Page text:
Khartoum ignores Obama's plea for peace as troops drive south

Sudan's government has ignored international appeals for a ceasefire to continue an offensive in the country's oil-rich central provinces that threatens to push the country back into civil war. Up to 60,000 people have fled bombing raids along the prospective border with southern Sudan as fighting intensified despite calls from US President Barack Obama for Khartoum to halt military operations.

In three weeks, Sudan is formally split in two and hopes of a peaceful north-south divorce in Africa's largest country are swiftly unravelling. Most of the fighting has centred on South Kordofan, an oil-rich state on the northern side of the new border, where government forces have been accused of "ethnic cleansing". Tens of thousands of civilians have fled south or into hiding in the Nuba Mountains, a strongholds of resistance to Khartoum during the civil war which ended in 2005.

The UN said yesterday that there was a "growing sense of panic" in the state capital Kadugli where civilians have been trapped by fighting and Khartoum has shut off humanitarian access. Witnesses in the city said that bombing by northern forces continued nearby yesterday and unconfirmed reports said that a UN mission in Sudan base had been hit. The UN said that it had been prevented from helping the local population and that its staff had only five days of supplies remaining.

Authorities in Southern Sudan also accused the northern army of trying to push south from the disputed region of Abyei yesterday, despite an agreement to demilitarise the area. Abyei was overrun by northern troops last month in violation of international agreements.

Talks this week in the Ethiopian capital, Addis Ababa ended in an agreement to withdraw all forces and send in Ethiopian peacekeepers under the UN banner. But southern military spokesman Colonel Philip Aguer said yesterday that northern forces had moved south of Abyei and tried to cross the symbolically important Kiir River that has traditionally been seen as a north-south dividing line.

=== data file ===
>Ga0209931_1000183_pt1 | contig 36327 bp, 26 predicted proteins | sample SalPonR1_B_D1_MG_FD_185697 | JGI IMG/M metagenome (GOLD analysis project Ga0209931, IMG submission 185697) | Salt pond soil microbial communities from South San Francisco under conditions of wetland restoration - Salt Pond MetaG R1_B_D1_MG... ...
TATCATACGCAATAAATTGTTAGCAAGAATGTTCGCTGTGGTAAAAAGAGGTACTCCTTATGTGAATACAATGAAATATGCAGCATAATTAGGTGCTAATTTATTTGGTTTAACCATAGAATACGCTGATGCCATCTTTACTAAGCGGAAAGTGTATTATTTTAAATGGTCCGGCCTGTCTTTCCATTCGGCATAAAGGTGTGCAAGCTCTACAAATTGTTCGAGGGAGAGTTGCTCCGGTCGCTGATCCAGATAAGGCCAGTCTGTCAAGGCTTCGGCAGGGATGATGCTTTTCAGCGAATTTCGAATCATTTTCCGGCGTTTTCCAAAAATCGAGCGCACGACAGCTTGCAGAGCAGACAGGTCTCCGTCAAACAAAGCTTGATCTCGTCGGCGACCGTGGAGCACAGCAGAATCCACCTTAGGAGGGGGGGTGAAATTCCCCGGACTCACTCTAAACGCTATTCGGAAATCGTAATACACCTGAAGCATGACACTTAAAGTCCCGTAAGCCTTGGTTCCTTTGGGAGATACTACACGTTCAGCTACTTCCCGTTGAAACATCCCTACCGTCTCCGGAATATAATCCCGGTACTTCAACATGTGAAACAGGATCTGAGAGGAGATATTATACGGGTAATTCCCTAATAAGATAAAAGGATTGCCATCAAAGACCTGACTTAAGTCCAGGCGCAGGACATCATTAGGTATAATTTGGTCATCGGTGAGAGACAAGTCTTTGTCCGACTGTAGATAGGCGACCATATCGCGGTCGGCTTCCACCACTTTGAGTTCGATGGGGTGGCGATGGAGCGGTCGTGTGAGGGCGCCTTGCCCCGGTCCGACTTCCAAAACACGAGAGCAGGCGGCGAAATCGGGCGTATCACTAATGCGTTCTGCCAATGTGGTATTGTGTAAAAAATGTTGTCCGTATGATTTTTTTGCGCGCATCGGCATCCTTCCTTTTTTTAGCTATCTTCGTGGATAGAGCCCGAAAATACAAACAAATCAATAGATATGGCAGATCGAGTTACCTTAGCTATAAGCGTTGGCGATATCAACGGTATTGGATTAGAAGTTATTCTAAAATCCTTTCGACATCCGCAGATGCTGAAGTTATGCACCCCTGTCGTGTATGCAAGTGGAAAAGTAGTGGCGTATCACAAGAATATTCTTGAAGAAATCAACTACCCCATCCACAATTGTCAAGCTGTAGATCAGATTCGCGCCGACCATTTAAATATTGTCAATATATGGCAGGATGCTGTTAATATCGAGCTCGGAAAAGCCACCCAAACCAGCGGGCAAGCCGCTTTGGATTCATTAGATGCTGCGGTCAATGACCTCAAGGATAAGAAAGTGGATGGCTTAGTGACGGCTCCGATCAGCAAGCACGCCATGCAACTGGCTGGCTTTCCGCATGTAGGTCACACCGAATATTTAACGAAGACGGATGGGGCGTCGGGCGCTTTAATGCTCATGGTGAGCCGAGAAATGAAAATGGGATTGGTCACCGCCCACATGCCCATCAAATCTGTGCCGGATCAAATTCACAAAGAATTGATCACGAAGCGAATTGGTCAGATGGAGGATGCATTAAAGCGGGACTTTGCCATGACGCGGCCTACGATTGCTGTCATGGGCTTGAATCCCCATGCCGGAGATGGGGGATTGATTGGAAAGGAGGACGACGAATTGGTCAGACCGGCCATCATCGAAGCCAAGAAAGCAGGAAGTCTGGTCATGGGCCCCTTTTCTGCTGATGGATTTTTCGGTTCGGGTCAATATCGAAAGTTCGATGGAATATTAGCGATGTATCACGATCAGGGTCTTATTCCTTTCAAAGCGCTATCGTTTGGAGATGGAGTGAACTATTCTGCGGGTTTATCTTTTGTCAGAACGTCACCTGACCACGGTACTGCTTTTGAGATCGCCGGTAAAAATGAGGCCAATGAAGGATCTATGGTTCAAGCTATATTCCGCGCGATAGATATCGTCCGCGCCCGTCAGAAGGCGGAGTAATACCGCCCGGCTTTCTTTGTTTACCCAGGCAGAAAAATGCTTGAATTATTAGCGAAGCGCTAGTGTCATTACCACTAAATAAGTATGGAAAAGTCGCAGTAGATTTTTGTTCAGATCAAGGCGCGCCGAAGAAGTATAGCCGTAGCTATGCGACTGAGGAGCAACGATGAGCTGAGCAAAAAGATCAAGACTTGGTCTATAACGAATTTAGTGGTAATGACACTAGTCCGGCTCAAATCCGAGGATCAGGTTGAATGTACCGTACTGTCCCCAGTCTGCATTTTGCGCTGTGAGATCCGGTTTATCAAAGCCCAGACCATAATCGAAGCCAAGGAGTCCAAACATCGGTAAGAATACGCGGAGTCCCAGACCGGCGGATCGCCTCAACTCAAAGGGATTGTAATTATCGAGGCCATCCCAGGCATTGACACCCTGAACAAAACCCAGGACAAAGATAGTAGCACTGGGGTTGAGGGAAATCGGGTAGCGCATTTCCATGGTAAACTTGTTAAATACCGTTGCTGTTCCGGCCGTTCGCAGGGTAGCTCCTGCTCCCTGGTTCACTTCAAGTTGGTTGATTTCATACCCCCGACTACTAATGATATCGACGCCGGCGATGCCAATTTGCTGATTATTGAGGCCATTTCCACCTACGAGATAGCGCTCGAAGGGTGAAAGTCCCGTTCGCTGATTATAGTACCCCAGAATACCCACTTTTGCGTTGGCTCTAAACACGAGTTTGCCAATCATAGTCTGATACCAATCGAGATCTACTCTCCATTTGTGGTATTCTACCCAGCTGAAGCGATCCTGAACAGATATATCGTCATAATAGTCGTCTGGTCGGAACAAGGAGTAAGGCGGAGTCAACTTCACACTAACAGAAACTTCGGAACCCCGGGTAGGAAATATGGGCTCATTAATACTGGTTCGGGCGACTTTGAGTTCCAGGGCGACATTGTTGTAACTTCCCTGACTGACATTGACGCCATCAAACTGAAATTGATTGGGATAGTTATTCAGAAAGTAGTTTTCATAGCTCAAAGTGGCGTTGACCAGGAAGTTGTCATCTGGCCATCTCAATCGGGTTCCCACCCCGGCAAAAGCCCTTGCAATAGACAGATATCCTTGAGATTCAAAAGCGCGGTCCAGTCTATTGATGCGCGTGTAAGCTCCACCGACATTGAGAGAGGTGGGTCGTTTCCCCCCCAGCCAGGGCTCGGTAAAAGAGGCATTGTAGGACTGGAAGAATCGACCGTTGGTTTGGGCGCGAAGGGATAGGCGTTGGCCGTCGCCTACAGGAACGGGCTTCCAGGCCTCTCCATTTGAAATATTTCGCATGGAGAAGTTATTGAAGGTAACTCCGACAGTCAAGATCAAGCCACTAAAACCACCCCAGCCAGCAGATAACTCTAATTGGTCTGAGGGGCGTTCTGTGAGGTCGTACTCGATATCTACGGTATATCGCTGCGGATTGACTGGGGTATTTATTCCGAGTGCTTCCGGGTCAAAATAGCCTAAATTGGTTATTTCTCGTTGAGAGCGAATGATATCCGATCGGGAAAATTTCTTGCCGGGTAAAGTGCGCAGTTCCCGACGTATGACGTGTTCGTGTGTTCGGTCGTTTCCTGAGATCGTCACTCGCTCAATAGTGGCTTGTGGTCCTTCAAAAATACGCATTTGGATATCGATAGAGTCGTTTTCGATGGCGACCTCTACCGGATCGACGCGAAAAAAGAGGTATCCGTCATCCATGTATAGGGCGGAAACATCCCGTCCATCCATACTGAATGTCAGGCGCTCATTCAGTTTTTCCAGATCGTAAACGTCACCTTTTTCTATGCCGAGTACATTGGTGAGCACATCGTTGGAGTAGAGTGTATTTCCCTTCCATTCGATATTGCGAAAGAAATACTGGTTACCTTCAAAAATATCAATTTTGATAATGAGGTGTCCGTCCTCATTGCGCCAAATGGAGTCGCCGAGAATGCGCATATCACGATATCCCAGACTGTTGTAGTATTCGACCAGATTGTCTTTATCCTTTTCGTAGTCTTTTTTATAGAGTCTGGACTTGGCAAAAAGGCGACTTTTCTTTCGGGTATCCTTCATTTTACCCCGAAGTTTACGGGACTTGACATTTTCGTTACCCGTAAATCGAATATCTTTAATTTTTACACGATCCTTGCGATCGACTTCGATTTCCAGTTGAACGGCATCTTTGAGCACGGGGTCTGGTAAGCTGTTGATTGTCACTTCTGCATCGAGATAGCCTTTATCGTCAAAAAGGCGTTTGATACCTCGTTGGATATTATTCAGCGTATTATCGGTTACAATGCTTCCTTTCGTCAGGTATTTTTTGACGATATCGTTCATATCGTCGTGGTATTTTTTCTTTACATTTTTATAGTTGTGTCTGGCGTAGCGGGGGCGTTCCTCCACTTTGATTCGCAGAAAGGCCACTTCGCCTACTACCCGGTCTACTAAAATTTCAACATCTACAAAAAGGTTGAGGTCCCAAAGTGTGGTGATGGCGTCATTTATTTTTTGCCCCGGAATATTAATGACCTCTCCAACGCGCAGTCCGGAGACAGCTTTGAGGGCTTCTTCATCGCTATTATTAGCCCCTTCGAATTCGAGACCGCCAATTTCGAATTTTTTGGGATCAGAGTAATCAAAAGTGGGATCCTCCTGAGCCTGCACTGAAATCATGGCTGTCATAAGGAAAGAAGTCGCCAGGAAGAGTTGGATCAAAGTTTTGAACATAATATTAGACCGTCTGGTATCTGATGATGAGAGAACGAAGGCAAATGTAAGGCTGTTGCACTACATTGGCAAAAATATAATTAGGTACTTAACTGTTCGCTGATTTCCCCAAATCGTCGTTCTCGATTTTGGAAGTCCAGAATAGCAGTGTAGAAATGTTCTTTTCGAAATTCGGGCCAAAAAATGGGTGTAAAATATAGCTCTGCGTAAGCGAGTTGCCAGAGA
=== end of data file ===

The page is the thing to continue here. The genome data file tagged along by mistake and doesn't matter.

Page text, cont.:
The government of Omar al-Bashir – wanted by the ICC for war crimes in Darfur – has denied targeting civilians and insisted it has been attacked by armed groups aligned with the southern government. At least 64 people have been killed in bombing raids, the UN says, and as many as 1.4 million people have been affected by the conflict.

President Obama warned that there was "no military solution" to the crisis, adding: "The leaders of Sudan and South Sudan must live up to their responsibilities. The government of Sudan must prevent a further escalation of this crisis by ceasing its military actions immediately, including aerial bombardments, forced displacements and campaigns of intimidation."

Sudan has been racked by near-constant civil war since winning its independence from colonial power Britain in 1956. Populations in the vast outlying areas have persistently accused the hardline Muslim central governments in Khartoum of systematic economic neglect and human rights abuses. Similar accusations underpinned an uprising in the western region of Darfur where President Bashir is accused of ordering the killing of hundreds of thousands of civilians in response.

Southerners voted overwhelmingly to secede from the north in a referendum in January and the formal recognition of the new state, South Sudan, is due on 9 July. The new country contains most of Sudan's oil reserves. Khartoum faces losing one-third of its overall revenues.

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